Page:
Students interested in a career in veterinary medicine should begin their preparation by doing well in general science and biology in junior high school. They need to take a strong science, math, and biology program in high school. To be considered for admission to a college of veterinary medicine, a student must first complete undergraduate preveterinary medical coursework, which usually includes three to four years of college study, with specific course requirements. Each college of veterinary medicine establishes its own preveterinary requirements. Typical requirements include basic language and communication skills, social sciences, humanities, mathematics, chemistry, and the biological and physical sciences.
Preveterinary Coursework -
Preveterinary coursework can be completed at many colleges and universities, including those at which the veterinary medical schools are located. Students should check with the veterinary college to which they plan to apply to be sure they take all required courses. They should also be certain that credits from the preveterinary courses they take at the school of their choice are acceptable to the veterinary colleges.
Completion of a preveterinary program does not guarantee admission to a college of veterinary medicine. Admission to veterinary school is highly competitive. Applicants usually have grades of "B" or better, especially in the sciences and may be required by the veterinary school admission policies to take appropriate examinations such as the Graduate Record Examination. Most colleges give preference to candidates with animal or veterinary related experience. The number of qualified applicants who are admitted to veterinary colleges nationwide varies from year to year, but the average acceptance rate is approximately 43%.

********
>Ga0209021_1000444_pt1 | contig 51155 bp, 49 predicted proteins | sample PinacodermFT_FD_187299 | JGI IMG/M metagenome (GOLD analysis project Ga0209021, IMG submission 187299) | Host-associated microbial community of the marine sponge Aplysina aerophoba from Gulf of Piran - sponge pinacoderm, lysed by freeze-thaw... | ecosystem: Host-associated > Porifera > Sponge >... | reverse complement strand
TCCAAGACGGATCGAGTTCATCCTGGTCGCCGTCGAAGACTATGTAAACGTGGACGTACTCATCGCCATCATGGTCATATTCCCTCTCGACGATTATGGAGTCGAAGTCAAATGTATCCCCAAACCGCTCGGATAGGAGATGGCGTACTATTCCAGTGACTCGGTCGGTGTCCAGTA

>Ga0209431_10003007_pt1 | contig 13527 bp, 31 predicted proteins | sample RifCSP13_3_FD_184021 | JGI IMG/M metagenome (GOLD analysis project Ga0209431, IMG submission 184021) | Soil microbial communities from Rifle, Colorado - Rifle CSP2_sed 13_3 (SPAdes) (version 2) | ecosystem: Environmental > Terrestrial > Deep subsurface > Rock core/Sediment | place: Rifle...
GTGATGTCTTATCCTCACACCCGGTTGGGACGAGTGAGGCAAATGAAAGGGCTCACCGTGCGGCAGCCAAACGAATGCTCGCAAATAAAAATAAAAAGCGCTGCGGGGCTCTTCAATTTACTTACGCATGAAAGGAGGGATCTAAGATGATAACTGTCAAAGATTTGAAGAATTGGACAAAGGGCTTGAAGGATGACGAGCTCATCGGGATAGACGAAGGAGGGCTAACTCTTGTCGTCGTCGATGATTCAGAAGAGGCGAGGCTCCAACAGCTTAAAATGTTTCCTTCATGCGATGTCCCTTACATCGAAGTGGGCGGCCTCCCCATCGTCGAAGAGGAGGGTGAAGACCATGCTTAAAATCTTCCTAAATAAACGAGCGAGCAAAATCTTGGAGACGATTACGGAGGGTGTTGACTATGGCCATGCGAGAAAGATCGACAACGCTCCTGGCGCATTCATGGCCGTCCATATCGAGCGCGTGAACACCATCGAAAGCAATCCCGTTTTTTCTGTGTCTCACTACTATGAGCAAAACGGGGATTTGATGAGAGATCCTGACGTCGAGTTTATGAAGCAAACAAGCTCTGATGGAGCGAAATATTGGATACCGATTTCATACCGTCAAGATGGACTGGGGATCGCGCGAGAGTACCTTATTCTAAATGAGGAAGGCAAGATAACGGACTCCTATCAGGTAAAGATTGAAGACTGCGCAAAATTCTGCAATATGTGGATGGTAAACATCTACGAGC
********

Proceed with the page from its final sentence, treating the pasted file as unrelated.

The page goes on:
See the Association of American Veterinary Medical Colleges Web site for additional information.
The Phases of Professional Study -
In most colleges of veterinary medicine, the professional program comprises two phases. During the first phase, preclinical sciences, such as anatomy, physiology, pathology, pharmacology, and microbiology are emphasized. Most of the students' time is spent in classroom and laboratory study.
The second phase of professional study is principally clinical. Students learn the principles of medicine and surgery in the classroom and through hands-on clinical experience. Students learn to apply their knowledge in a clinical setting under the supervision of graduate veterinarians on the faculty. In the clinics, students treat animals, perform surgery, and deal with owners who use the school's clinical services.
The Clinical Curriculum -
The clinical curriculum includes study of infectious and noninfectious diseases, diagnostic and clinical pathology, obstetrics, radiology, clinical medicine, anesthesiology, and surgery. Students also study public health, preventive medicine, toxicology, clinical nutrition, professional ethics, and business practices.
The Academic Experience -
Veterinary medical study is difficult. Students learn about many different animals and diseases, and become skilled in surgical techniques and many laboratory and diagnostic procedures.
A typical veterinary medical student spends about 4,000 hours in classroom, laboratory, and clinical study. Because the time required for instruction absorbs most of a student's day, many evening and weekend hours are spent doing reading assignments, library research, and independent study.